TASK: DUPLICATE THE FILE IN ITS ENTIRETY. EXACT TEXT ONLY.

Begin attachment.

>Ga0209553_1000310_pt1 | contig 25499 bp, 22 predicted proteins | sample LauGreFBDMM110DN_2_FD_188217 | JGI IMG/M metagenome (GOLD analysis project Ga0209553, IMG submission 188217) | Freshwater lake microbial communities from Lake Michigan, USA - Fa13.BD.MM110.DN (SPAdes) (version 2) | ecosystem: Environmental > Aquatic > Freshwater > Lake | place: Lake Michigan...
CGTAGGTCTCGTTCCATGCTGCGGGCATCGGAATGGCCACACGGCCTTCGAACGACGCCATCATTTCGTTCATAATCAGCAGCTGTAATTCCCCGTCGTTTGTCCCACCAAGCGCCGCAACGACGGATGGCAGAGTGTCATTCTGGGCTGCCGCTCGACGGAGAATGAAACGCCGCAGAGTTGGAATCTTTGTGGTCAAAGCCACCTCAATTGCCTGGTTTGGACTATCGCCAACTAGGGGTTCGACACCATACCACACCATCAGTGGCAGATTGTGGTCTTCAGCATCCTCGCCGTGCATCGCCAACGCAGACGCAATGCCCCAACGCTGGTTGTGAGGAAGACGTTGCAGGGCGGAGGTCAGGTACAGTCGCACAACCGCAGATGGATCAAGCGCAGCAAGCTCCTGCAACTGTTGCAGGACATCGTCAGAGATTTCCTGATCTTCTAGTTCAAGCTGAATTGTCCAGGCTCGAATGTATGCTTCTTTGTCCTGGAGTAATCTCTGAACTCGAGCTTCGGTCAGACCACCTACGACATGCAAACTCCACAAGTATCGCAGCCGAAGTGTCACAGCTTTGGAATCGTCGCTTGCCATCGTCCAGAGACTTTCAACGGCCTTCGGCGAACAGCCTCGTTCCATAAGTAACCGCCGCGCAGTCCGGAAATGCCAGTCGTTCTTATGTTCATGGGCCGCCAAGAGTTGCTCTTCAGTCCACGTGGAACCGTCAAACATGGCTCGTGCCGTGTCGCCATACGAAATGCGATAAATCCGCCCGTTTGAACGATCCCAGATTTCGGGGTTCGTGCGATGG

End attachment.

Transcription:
>Ga0209553_1000310_pt1 | contig 25499 bp, 22 predicted proteins | sample LauGreFBDMM110DN_2_FD_188217 | JGI IMG/M metagenome (GOLD analysis project Ga0209553, IMG submission 188217) | Freshwater lake microbial communities from Lake Michigan, USA - Fa13.BD.MM110.DN (SPAdes) (version 2) | ecosystem: Environmental > Aquatic > Freshwater > Lake | place: Lake Michigan...
CGTAGGTCTCGTTCCATGCTGCGGGCATCGGAATGGCCACACGGCCTTCGAACGACGCCATCATTTCGTTCATAATCAGCAGCTGTAATTCCCCGTCGTTTGTCCCACCAAGCGCCGCAACGACGGATGGCAGAGTGTCATTCTGGGCTGCCGCTCGACGGAGAATGAAACGCCGCAGAGTTGGAATCTTTGTGGTCAAAGCCACCTCAATTGCCTGGTTTGGACTATCGCCAACTAGGGGTTCGACACCATACCACACCATCAGTGGCAGATTGTGGTCTTCAGCATCCTCGCCGTGCATCGCCAACGCAGACGCAATGCCCCAACGCTGGTTGTGAGGAAGACGTTGCAGGGCGGAGGTCAGGTACAGTCGCACAACCGCAGATGGATCAAGCGCAGCAAGCTCCTGCAACTGTTGCAGGACATCGTCAGAGATTTCCTGATCTTCTAGTTCAAGCTGAATTGTCCAGGCTCGAATGTATGCTTCTTTGTCCTGGAGTAATCTCTGAACTCGAGCTTCGGTCAGACCACCTACGACATGCAAACTCCACAAGTATCGCAGCCGAAGTGTCACAGCTTTGGAATCGTCGCTTGCCATCGTCCAGAGACTTTCAACGGCCTTCGGCGAACAGCCTCGTTCCATAAGTAACCGCCGCGCAGTCCGGAAATGCCAGTCGTTCTTATGTTCATGGGCCGCCAAGAGTTGCTCTTCAGTCCACGTGGAACCGTCAAACATGGCTCGTGCCGTGTCGCCATACGAAATGCGATAAATCCGCCCGTTTGAACGATCCCAGATTTCGGGGTTCGTGCGATGG